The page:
Monday, April 23, 2007

Pokemon Diamond - Got the first badge

Before yesterday, I had never played a Pokemon game in my life.

I had seen the cartoon a few times. I had read countless articles mentioning the games and several positive reviews. I had played a demo of a spinoff, Pokemon Snap, at a kiosk in some store. I had spent the good portion of a train ride between Providence and Philadelphia overhearing a kid playing on of the original games on his Game Boy. Still, for the more than 10 years that Pokemon games have been in existence, I have never touched on until yesterday.

I'm not sure why. Just about every mention of them talks about how, even though they are built for kids, the battle system in them has a significant amount of strategy. I have heard of plenty of people my age and older that have greatly enjoyed the game. I often get obsessed over collecting everything in a game or doing everything to 100% and when I remarked on this to a friend once, he expressed incredulosity that I had not yet played Pokemon. So yeah, every piece of available evidence I had told me that they were good games and that I would enjoy them. With their first release on the DS being imminent and with a message board I frequent hyping it up and getting me excited, I took the plunge and bought the new pokemon the day of release and played it for about five hours.

It's pretty good.

It doesn't blow me away. It is kind of simple, but I think that it revels in its simplicity. You just walk around, talk to people, and encounter random pokemon in the wild. The battles in the game rarely get much more complicated than rock/paper/scissors. I really think the enjoyment of this game comes in what you put into it. You can get really into customizing the best battle team ever. You can craft Pokemon into fighting machines by choosing their attacks appropriately and giving them items and then assemble a team of six of them to take on all comers. You can attempt to collect them all. You can stalk through areas, looking for elusive rarer pokemon. You can jump through all the hoops required to get the rarest ones. I think it is in these sorts of things where the game really comes into its own.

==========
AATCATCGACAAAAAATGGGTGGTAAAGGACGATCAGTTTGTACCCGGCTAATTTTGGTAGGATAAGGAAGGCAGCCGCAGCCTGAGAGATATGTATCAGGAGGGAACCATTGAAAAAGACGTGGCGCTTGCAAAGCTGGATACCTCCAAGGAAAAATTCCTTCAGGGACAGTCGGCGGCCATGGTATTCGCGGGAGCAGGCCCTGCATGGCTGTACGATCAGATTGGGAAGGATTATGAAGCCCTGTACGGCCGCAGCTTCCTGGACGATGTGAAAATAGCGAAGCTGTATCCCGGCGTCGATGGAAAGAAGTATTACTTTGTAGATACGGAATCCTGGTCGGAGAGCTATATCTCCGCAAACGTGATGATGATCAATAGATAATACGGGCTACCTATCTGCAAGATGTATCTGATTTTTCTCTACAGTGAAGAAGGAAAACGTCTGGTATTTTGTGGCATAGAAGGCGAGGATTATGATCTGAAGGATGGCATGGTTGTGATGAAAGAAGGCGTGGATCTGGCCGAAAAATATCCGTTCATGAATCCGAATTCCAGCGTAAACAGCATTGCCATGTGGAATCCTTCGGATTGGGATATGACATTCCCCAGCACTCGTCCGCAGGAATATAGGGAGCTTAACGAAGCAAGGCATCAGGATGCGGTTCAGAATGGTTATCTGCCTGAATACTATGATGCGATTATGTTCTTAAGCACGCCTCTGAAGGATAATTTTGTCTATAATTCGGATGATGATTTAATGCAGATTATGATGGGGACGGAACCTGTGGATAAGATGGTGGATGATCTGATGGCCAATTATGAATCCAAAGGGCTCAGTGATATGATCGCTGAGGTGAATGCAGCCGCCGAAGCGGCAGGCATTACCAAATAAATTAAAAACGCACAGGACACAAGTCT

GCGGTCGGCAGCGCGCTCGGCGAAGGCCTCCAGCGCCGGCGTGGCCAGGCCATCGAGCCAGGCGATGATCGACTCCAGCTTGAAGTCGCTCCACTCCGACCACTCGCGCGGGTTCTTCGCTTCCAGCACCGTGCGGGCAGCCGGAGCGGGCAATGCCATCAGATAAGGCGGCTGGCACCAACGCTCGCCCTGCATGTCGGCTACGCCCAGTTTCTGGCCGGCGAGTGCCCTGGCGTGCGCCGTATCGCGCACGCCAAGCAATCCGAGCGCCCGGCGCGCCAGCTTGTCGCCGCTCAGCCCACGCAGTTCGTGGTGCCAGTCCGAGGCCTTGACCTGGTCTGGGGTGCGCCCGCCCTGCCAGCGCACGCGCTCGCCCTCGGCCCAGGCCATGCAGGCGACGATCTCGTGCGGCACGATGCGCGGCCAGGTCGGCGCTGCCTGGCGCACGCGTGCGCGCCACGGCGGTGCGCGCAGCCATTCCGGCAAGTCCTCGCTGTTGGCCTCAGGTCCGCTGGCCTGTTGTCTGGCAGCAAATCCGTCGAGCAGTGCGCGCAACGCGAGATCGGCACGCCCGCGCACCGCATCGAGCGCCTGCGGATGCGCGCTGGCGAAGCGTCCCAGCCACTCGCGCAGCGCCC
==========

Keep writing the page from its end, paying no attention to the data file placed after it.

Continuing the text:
In fact the game seems to pride itself on having a ton to do. While the ostensible goal is to get your Pokemon to beat up all the other major trainers' Pokemon, you can do things like enter fashion contests, explore the underworld, and really just make what you want of it. In a lot of ways, this series is almost aspiring to be Animal Crossing.

Also, in this version, you can finally use the internet to battle with your friends and trade with anyone.

So I'm enjoying this game, but it isn't blowing me away. It is totally hitting the obsessive part of me, and I can see myself attempting to "Catch 'em all".

2 comments:

Rob said...

I've always been of the opinion that Pokemon is the closest thing to Grand Theft Auto that Nintendo will ever create. I don't mean in the sense that it's a violent crime simulator, but in the sense that it gives you a world to play in and gives you a lot of stuff to toy with. Pokemon is a fantastic sandbox game that rewards different styles of play. For that, I think that it's a game that hasn't gone stale.

Also: I got the rock badge last night and tooled around with the global trade system. I'm of the opinion that trading with your friends will be much better as everyone on the interweb is asking for crazy trades.

parish said...

I'm glad I'm not the only one who noticed the Animal Crossing similarity. I basically stopped pursuing the main quest in favor of doing random, useless things on the side. This was a game designed for long-term play... but unlike Animal Crossing, there's still a core quest to focus on when you get tired of puttering about aimlessly.